Mortgage-Bond Lawyers End Storied Careers
Two veteran mortgage-finance attorneys who played key roles in the creation of the Structured Finance Industry Group are retiring from the business.
Jordan Schwartz left his job as a senior counsel at Cadwalader Wickersham on March 31. Meanwhile, Larry Rubenstein plans to step down as a managing counsel in the capital-markets unit of Wells Fargo on May 1.
In addition to the work they performed for their employers, Schwartz and Rubenstein were among a group of American Securitization Forum board members that staged a revolt in 2013 over the power wielded by executive director Tom Deutsch — and broke off to start SFIG with an eye toward less-centralized control.
Both men subsequently served as founding members of the new trade group’s board, where representatives of member companies routinely rotate in and out of their seats. Schwartz also sat on the organization’s executive committee and wrote its first bylaws.
Those rules stressed more equal representation among member companies and helped set the stage for the creation of numerous committees. They additionally helped establish the board rotation, in which institutions are barred from sitting for more than two consecutive two-year terms and about one-quarter of the 42 members step down annually.
Schwartz already has been replaced on the board by Cadwalader partner Neil Weidner, who in turn will step down in June as the firm’s term expires. Rubenstein already exited the board in June 2016 upon the expiration of Wells’ term, but has continued to serve as co-chairman of the group’s residential mortgage committee alongside Dentons partner Stephen Kudenholdt.
At ASF, Schwartz and Rubenstein were involved in an effort to help revive the market for private-label mortgage bonds in the aftermath of the credit crisis. SFIG’s mortgage committee has carried on that campaign, in part by proposing “best practices” for industry participants.
While some progress has been made on that front, it remains an ongoing project. “One of the great things about SFIG is the very broad base of members,” Rubenstein said. “You are not always going to reach consensus, but the leadership is always going to be focusing on what is in the best interests of the market.”
Despite the central parts Schwartz and Rubenstein played in SFIG’s formation, the effects of their exits from the group are expected to be muted. “I don’t view this as a changing of the guard, rather a bit of a coincidence,” SFIG executive director Richard Johns said of the departures. “The rotation of the board does help us retain a legacy and continuity, while also ensuring new ideas are coming in simultaneously.”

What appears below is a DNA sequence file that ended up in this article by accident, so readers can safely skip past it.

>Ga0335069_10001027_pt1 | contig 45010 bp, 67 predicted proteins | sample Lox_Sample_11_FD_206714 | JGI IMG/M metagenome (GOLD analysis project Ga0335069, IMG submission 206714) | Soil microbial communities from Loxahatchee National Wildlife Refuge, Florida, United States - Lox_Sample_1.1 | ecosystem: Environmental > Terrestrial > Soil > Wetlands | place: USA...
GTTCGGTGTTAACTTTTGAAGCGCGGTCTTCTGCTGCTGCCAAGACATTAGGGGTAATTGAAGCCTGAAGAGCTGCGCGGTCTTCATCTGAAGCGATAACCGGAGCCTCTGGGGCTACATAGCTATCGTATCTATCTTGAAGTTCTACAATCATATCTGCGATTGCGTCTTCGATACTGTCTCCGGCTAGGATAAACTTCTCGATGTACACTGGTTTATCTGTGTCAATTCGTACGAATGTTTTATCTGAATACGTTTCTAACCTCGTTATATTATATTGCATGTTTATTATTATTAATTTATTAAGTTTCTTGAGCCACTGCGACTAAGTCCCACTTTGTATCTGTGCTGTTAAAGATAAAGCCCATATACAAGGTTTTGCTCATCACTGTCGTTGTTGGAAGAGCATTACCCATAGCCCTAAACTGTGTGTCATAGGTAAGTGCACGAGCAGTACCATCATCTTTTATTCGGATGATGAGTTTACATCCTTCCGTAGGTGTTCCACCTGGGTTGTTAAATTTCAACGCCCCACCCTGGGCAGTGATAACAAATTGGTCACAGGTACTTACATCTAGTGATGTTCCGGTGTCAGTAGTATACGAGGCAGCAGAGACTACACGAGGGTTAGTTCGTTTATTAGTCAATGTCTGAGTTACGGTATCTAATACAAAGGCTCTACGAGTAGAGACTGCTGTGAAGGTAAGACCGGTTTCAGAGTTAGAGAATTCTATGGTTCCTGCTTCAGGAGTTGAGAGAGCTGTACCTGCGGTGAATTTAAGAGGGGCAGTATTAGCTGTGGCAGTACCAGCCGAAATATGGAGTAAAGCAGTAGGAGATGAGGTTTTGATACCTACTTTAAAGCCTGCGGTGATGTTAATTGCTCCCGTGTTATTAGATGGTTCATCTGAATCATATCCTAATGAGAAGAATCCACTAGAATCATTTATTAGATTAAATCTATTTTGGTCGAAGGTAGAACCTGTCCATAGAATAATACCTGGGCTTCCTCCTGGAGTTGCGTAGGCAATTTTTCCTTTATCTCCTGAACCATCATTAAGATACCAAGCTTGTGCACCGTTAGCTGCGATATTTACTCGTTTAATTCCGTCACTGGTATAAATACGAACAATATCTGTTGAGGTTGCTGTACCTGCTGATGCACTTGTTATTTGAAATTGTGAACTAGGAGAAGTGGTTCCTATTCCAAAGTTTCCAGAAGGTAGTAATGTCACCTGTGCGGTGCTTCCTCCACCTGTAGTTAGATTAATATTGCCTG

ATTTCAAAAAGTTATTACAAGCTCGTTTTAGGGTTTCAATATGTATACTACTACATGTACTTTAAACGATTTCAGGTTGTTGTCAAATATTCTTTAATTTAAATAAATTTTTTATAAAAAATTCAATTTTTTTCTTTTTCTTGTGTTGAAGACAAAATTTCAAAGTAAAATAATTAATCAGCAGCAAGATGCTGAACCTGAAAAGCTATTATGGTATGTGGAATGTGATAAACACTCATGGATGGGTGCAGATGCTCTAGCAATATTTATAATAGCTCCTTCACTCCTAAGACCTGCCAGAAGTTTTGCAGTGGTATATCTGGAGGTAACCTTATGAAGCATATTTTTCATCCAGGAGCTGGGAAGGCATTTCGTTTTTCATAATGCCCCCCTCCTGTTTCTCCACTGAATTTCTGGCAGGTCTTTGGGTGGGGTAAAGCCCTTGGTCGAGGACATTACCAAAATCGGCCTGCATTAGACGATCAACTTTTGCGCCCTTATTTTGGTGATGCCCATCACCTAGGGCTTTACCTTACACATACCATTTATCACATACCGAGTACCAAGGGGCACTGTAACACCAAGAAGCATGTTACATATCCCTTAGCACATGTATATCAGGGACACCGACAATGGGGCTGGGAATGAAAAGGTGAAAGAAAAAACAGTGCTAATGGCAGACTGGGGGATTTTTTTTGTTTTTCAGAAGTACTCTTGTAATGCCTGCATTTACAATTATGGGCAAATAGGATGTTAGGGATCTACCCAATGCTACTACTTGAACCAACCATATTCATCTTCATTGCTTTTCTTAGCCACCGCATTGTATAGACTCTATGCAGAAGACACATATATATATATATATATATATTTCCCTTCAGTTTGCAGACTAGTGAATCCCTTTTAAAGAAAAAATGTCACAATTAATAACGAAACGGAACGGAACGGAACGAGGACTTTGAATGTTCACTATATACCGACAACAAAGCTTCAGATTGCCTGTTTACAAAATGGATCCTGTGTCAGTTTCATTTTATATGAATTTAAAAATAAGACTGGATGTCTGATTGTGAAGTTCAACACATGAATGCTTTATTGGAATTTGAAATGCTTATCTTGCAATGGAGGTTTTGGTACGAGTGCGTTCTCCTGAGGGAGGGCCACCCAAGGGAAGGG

Johns noted that SFIG routinely offers leadership training to incoming industry participants who contribute to its policy discussions.
Schwartz joined Cadwalader in 1987, following stops at Neal Gerber and Friedman & Koven dating back to 1981. In 2014, he moved aside as a partner and began his transition into retirement while remaining active at both the law firm and SFIG. He also has been leading his own toy company, Factory Entertainment.
Cadwalader’s securitization practice is headed by Mike Gambro and Stuart Goldstein. Under the rules he wrote at SFIG, Schwartz’s exit from the firm meant he also had to leave the trade group. His retirement was prompted partly by the continued sluggishness of the mortgage-bond market. “It makes me a little sad that private-label MBS is taking so long,” he said. “There is still a lot of baggage associated with the crisis. When I look at how long it might take . . . it helps justify my decision. It removes the temptation to stick around until it’s too late.”
Rubenstein, who was among Schwartz’s clients, joined Wells in 1995 from Prudential. His resume, dating back to 1976, also includes time at Goldman Sachs, Merrill Lynch, Freddie Mac and Ginnie Mae. He plans to spend more time on charitable projects, including those of the youth education-focused SFIG Foundation. Unlike SFIG, that organization has two board seats for unaffiliated members.